Assess Your Risk For Ovarian Cancer
As usual, genetics plays a part in ovarian cancer. Learn what other factors matter.
Endometriosis, infertility and early menstruation can all increase a woman’s chances of developing ovarian cancer, as can a family history of breast or ovarian cancer. But the best high-risk assessment lies in your DNA: some 10 percent of cases are hereditary. Women who inherit mutations on their BRCA1 and BRCA2 genes – both of which are involved in DNA repair – are at a much higher risk for ovarian cancer. The BRCA2 mutation points to a 15 to 27 percent lifetime risk; the BRCA1 mutation skyrockets that number as high as 40 percent. In both cases, carriers typically fall ill around or after age 40 (the average patient has a 1.4 percent lifetime risk and is diagnosed after 60). “When a woman has one of these mutations, we’ll monitor her every six months with a physical exam and ultrasound,” says Prof Hennie Botha, head of the Unit for Gynaecological Oncology at the University of Stellenbosch and Tygerberg Hospital. “We’ll wait for her to finish having kids, then offer the option of removing the ovaries and Fallopian tubes, which cuts her risk for ovarian cancer by nearly 96 percent and reduces the risk of breast cancer.”
Research indicates that preventative surgery in those with a genetic problem should happen asap, but science suggests there might be ways to fine-tune your risk assessment – and put off the surgery. For example, doctors now know that the BRCA1 and BRCA2 genes are very large, and that the mutations can occur anywhere along them. Pinpointing the exact spots could help further define your risk and aid your doctor in coming up with a prevention plan. What’s more, promising new research in the Journal of the American Medical Association shows that carriers of the BRCA mutations might have better survival rates after treatment than non-carriers.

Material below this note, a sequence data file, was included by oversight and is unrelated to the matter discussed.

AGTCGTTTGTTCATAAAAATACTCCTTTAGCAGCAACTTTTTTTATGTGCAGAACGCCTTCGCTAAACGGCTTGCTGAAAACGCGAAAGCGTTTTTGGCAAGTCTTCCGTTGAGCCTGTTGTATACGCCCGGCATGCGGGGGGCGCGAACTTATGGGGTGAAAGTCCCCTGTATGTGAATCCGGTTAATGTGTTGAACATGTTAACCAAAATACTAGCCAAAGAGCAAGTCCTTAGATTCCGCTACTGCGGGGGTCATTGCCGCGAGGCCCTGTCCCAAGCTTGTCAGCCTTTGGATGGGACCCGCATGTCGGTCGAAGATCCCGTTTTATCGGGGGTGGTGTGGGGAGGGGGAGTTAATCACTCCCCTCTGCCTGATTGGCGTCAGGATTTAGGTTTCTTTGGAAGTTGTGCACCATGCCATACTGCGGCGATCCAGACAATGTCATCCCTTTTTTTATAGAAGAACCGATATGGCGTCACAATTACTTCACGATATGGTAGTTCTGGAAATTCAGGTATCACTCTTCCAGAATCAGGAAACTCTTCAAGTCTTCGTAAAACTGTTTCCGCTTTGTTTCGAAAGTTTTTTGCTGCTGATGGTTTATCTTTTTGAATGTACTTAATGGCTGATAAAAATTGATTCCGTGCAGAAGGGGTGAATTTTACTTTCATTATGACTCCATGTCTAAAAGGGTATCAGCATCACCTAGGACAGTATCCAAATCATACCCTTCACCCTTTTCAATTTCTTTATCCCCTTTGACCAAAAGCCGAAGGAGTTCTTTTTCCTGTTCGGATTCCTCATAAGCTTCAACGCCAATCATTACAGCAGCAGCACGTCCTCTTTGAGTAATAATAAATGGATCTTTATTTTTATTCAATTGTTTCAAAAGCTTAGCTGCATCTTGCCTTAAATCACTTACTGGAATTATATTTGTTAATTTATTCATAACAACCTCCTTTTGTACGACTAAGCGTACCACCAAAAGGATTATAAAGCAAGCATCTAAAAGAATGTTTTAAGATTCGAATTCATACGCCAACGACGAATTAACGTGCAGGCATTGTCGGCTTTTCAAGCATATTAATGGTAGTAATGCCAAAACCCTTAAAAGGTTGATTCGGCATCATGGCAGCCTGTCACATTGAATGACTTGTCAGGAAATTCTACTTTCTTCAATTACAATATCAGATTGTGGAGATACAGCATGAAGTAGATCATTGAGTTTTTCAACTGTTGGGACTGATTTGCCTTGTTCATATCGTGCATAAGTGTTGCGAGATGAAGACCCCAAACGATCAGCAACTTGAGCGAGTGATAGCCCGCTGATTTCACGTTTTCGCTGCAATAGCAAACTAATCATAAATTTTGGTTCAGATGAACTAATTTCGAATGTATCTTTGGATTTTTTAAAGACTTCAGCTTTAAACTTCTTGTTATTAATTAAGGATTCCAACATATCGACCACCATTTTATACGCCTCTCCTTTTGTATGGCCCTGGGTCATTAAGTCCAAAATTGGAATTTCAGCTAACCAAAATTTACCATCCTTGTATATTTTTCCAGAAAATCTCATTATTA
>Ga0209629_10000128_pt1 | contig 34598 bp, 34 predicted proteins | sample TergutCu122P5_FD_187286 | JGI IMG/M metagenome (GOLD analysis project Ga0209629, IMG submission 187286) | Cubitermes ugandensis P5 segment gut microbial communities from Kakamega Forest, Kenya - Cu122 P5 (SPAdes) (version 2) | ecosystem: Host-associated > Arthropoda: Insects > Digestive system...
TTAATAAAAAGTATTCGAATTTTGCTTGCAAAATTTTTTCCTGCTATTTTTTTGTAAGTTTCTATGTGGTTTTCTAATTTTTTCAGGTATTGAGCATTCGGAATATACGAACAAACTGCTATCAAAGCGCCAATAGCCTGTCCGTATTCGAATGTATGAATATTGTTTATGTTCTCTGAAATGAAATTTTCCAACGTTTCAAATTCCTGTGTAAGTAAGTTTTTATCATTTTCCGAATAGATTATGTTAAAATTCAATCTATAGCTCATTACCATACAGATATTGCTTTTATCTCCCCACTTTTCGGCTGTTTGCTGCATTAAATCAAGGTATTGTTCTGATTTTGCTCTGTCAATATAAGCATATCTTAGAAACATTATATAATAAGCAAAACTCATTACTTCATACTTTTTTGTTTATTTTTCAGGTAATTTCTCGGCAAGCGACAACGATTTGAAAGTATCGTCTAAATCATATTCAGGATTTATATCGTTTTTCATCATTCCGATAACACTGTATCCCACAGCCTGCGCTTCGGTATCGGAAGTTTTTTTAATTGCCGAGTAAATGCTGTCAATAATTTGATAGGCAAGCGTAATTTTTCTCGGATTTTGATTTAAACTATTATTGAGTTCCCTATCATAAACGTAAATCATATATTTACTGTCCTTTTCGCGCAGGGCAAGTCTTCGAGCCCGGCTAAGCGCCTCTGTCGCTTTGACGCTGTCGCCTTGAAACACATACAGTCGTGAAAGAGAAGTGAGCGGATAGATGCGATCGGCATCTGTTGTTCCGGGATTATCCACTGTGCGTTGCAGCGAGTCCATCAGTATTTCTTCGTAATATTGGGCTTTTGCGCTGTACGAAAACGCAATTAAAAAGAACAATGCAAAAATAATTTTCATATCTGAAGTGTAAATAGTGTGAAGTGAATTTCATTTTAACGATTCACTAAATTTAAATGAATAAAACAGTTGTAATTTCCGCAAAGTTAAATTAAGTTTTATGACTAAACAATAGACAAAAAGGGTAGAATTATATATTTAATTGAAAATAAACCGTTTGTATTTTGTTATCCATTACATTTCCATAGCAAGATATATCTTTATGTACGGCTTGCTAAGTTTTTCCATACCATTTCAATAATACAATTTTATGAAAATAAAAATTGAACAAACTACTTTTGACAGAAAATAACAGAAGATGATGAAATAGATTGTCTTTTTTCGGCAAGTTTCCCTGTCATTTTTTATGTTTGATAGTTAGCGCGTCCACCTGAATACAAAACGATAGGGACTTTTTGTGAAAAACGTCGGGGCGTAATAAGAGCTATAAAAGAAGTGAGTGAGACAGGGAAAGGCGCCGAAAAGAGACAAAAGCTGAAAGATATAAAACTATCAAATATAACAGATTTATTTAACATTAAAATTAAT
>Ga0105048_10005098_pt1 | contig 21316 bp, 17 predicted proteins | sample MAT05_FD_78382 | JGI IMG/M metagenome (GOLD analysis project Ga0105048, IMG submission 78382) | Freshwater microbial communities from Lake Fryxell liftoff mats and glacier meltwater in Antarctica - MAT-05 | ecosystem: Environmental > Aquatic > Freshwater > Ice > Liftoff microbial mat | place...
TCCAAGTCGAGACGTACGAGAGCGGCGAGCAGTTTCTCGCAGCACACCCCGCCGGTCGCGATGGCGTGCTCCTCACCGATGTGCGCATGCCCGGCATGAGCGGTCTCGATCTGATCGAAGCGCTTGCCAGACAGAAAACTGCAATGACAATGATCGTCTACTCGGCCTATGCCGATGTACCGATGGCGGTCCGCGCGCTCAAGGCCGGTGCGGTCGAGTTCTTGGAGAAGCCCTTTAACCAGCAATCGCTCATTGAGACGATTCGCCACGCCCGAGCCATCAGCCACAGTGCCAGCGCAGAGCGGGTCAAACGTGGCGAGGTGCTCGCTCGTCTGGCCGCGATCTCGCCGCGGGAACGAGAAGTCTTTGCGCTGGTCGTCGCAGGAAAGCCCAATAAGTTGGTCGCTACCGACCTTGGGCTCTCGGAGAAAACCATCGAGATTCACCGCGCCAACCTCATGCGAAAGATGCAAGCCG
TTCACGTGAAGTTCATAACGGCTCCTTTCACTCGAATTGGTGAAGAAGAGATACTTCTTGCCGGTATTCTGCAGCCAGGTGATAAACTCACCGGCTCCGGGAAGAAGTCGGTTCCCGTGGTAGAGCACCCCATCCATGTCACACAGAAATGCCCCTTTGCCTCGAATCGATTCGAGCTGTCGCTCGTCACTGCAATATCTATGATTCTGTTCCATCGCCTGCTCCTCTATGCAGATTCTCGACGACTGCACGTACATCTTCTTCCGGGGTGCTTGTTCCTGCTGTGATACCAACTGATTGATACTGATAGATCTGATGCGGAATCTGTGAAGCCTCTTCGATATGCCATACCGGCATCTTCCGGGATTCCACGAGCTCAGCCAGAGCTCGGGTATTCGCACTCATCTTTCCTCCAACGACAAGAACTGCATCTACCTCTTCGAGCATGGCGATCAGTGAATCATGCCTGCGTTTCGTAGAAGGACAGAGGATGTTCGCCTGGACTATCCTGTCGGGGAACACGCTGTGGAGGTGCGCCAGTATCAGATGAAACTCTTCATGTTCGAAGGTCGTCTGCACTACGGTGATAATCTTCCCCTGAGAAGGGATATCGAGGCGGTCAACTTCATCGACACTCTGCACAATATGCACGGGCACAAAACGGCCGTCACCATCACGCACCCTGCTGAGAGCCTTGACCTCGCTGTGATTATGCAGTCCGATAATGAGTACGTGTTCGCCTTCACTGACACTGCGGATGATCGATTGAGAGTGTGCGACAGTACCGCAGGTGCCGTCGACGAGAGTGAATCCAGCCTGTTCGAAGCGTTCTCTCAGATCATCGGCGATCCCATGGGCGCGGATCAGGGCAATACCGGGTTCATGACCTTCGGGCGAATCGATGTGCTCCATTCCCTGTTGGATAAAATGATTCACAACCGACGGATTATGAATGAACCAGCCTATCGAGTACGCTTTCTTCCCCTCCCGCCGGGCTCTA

If you have a strong family history of ovarian cancer (two or more first- or second degree relatives have had it), see a genetic counsellor for a BRCA blood test. Ask her about another genetic condition called Lynch syndrome, which has been linked to ovarian and endometrial cancer. If you test positive for either, find a gynaecological oncologist you feel comfortable with and study all of your options before making any decisions.
One bright note for high-risk women: you don’t need to rush into motherhood. Even if you have the surgery early, it’s possible to harvest eggs, remove the ovaries and Fallopian tubes and implant fertilised eggs in the uterus. You don’t necessarily need your ovaries to be pregnant or deliver a baby.